Welsh speakers fight for linguistic equality

As English appears to seemingly engulf the spheres of business and popular culture, there are many fighting for the survival of other less widely-spoken languages, such as those holding a torch for Wales’ mother tongue.

More Welsh in Parliament

Welsh MPs want greater equality when it comes to speaking their own language in Westminster and have called for facilities to hold debates in Parliament in Welsh.

MPs from different parties voiced their support for more opportunities to use the Welsh language in the House of Commons when business relating to Wales is being discussed.

Speaking during questions to the leader of the House, Labour MP Paul Flynn claimed that the Welsh language was being “treated secondary” to English and urged “practical arrangements of reasonable value” to be put in place to permit Welsh to be used in debates, noting that “other parliaments deal with half a dozen languages”.

Conservative MP Glyn Davies sought assurances that Welsh-language legislation in line with the Welsh Language Act 1993 is being applied across the civil service.

Tom Brake, deputy leader of the House of Commons, stated that “short extracts” are permitted when members are making speeches to the House and witnesses giving evidence to select committees are able to do so in Welsh, adding that the government is “committed to the Welsh language”.

However, Plaid Cymru’s Jonathan Edwards called for more to be done and for Welsh to be an official language of the UK Parliament.

Welsh language beyond government

It is not only in Parliament that Welsh speakers are fighting to ensure their language is treated equally with English, with one organisation in Wales pressing for changes to the planning system.

Cymdeithas yr Iaith is campaigning for the Welsh Government to include specific provisions for the Welsh language in draft legislation relating to the planning process.

The group has won support from a range of other bodies and individuals in its calls for the wording of the draft planning proposals to include the promotion of the Welsh language, with co-signatories to a statement proposing the changes including Friends of the Earth Cymru, language group Cymuned and the chief executive of the National Eisteddfod.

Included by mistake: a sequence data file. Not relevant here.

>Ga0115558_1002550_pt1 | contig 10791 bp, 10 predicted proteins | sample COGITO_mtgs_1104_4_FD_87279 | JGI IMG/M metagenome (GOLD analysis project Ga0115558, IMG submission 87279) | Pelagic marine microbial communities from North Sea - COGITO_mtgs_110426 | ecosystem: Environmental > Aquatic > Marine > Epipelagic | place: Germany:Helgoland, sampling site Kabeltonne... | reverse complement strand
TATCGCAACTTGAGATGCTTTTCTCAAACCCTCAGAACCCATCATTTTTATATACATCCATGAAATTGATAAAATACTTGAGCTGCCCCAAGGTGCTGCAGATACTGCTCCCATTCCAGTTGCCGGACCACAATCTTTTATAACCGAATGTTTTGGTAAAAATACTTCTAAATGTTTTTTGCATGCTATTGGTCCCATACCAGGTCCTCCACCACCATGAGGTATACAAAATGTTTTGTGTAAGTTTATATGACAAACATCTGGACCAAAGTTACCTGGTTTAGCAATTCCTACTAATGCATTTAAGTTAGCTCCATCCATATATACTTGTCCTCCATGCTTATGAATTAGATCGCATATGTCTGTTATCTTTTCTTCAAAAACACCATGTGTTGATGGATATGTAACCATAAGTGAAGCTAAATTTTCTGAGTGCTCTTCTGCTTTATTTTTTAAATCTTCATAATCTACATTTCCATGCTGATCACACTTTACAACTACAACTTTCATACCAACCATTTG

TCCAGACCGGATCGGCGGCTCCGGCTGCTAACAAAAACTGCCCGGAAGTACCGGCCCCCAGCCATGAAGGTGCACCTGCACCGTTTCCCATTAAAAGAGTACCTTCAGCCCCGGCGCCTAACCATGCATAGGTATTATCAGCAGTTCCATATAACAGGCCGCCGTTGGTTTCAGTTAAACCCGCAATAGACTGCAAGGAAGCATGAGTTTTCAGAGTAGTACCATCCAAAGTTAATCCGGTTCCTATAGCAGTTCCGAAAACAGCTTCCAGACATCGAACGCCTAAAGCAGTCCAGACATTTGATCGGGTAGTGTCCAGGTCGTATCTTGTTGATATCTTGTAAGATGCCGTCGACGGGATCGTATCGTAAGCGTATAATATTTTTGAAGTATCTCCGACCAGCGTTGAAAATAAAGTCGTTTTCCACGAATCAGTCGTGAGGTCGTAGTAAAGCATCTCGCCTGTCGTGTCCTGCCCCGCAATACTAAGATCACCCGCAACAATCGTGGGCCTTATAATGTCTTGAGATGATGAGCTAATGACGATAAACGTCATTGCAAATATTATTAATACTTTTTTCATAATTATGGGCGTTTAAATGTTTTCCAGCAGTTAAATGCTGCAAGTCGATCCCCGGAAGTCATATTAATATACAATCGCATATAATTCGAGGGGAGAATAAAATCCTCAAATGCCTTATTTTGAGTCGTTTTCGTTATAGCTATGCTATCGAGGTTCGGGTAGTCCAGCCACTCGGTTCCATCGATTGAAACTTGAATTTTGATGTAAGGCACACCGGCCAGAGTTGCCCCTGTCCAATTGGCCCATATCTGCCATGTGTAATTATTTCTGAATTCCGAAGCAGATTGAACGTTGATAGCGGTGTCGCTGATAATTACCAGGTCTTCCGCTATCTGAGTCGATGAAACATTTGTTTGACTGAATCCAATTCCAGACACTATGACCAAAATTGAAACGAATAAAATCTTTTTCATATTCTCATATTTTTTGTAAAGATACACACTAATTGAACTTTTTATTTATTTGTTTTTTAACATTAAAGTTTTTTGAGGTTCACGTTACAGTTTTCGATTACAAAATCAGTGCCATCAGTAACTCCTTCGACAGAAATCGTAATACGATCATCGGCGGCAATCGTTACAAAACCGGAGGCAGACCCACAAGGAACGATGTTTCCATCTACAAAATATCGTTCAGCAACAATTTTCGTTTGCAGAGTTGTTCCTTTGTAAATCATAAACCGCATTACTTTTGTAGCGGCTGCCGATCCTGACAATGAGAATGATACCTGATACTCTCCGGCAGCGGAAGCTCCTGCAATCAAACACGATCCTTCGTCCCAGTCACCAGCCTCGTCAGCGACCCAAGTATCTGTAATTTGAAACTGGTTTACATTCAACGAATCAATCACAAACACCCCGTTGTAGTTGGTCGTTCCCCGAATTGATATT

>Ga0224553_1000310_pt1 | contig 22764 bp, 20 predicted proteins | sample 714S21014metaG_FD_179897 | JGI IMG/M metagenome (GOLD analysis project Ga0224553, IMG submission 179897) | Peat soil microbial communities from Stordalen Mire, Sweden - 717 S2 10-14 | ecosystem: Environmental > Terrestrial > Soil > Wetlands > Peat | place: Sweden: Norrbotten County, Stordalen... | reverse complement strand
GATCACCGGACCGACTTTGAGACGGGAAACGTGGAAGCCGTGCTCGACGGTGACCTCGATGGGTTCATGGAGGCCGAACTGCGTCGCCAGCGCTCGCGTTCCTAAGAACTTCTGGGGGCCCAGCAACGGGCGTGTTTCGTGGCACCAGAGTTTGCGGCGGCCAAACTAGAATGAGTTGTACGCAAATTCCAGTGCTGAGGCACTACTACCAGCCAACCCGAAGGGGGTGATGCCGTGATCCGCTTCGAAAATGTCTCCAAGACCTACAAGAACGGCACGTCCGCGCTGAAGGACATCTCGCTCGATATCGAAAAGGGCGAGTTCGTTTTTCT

Earlier this year, the group unveiled banners at bridges across Wales calling for changes in Welsh Government policy to ensure the future growth of the language, following census data showing a dip in the percentage of the population of Wales who speak Welsh.

Chair of Cymdeithas yr Iaith Gymraeg Robin Farrar said that the organisation wants the Welsh Government “to act in six specific areas”, including clear language rights, making Welsh the language of work and a community-focused planning system.

Carmarthenshire County Council recently revealed that it is researching reasons for the drop in Welsh speakers revealed by the census and plans to propose ways by which the decline could be reversed.

Therefore, while Welsh may not be as widely spoken as English, with campaigners fighting to expand its use, demand may grow in the future for Welsh translators and interpreters.

The current state of Welsh

Welsh, or Cymraeg, is spoken fluently by 19% of the population of Wales, according to the most recent census, which equates to around half a million people. It is a living language, used every day by thousands of people in conversation, as well as a compulsory school subject up to the age of 16.

One of the oldest living languages in Europe, Welsh is a Celtic tongue that is allied with Cornish and Breton.

The House of Commons has a Welsh affairs committee comprising 12 MPs and examines matters that fall within the remit of the secretary of state for Wales, in addition to those policies of the UK government that affect the country.

Under the 1993 Welsh Language Act, Welsh was placed in principle on an equal footing with English in Wales, in the course of public business and the administration of justice.

It resulted in the creation of the Welsh Language Board, which reported to the secretary of state for Wales, with powers later devolved to the National Assembly for Wales.

In March, first minister of Wales Carwyn Jones announced that the Welsh Government is drawing up a policy statement outlining its vision for the language over the next three years.

Whether campaigners’ efforts to boost the propagation of the Welsh language will prove fruitful or not, only time will tell. For the moment, however, so long as there are speakers somewhere, we will continue to provide the professionals.

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